Coralie Hughes Jensen
Five Stars, Jul 15 2010, $25.95
In 1838 Marcus Hammond informs his five children while his wife silently watches that they must move to Western Ohio to start over. He will leave behind his youngest daughter eight year old Lucy with the United Society of Believers in their Shaker community at Hancock and hopes to place temporarily his two other daughters. He promises to reunite the family as soon as he can.
Over the next five years Lucy diligently tries to fit in with the religious order. However, everything changes when thirteen years old heiress Sarah Bishop is indentured to the order when her father died. Sister Sarah is a free spirit who brings out the rebellious nature of Sister Lucy as the newcomer says she has her inheritance waiting for her and not the Shakers. Over, the next few years as Sister Lucy shows gardening and math skills, Sister Sarah teaches her how naive she has been with the holiness of those who claim adherence to the scripture of Mother Ann.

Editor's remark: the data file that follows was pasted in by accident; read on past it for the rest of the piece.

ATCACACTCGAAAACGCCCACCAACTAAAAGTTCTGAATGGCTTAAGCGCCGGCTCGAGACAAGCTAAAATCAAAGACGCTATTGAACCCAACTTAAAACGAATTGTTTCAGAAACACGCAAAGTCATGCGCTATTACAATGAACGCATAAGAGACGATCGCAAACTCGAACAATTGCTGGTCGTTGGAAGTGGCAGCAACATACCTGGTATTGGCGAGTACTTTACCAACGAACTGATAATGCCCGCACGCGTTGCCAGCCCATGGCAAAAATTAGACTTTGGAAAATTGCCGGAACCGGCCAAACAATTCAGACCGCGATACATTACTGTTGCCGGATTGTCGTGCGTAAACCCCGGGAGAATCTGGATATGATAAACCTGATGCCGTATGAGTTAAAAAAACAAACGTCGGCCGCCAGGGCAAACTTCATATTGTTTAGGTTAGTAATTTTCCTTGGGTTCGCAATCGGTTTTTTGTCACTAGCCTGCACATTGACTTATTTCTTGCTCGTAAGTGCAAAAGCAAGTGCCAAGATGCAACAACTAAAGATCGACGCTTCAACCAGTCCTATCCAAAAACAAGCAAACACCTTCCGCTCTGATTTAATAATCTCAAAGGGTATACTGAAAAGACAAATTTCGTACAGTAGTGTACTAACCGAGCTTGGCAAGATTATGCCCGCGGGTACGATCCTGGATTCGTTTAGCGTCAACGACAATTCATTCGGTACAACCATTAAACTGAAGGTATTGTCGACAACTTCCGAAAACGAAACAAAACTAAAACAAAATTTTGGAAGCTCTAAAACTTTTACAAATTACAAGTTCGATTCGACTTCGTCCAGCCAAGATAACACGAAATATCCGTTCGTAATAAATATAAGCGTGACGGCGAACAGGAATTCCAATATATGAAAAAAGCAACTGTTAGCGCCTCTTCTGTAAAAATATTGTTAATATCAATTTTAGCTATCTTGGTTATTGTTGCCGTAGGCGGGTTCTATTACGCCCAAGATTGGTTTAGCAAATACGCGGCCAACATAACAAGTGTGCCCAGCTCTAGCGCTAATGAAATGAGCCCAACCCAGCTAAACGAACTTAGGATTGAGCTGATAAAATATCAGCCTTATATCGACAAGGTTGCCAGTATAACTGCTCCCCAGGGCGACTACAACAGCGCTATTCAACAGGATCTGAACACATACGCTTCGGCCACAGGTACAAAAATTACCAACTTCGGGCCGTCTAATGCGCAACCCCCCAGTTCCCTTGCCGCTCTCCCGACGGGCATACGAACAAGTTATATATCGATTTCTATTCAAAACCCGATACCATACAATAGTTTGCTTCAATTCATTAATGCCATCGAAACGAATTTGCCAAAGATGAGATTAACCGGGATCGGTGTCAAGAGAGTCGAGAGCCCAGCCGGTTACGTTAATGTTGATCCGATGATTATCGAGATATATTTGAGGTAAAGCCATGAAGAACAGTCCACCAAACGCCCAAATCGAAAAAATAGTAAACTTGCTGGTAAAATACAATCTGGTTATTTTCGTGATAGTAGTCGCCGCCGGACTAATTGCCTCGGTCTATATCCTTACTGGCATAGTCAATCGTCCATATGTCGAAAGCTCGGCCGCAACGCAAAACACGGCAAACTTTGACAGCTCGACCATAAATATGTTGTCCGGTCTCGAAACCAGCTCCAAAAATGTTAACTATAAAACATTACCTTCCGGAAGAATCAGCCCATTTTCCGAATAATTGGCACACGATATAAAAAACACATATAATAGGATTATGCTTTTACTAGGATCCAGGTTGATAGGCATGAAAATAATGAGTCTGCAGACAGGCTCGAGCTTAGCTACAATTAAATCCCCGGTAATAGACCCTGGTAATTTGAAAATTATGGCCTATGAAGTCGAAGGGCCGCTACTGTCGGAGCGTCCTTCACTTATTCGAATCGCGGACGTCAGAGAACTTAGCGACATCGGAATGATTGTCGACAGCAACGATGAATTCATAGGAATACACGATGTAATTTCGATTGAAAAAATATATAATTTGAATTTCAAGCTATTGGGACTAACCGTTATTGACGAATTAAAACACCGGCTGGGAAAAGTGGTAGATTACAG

Although there is a late mystery and romance that add suspense and enables closure of a sort, Winter Harvest is more a historical fiction novel that looks deep into the culture and community world of the Shakers two decades before the Civil War. The fascinating story line focuses predominately on the teen girls who through them the reader sees how the adults at Hancock behaved (and not) and somewhat on the boys; especially those the girls are interested in like Brother Seth. Coralie Hughes Jensen provides a wonderful early nineteenth century Americana.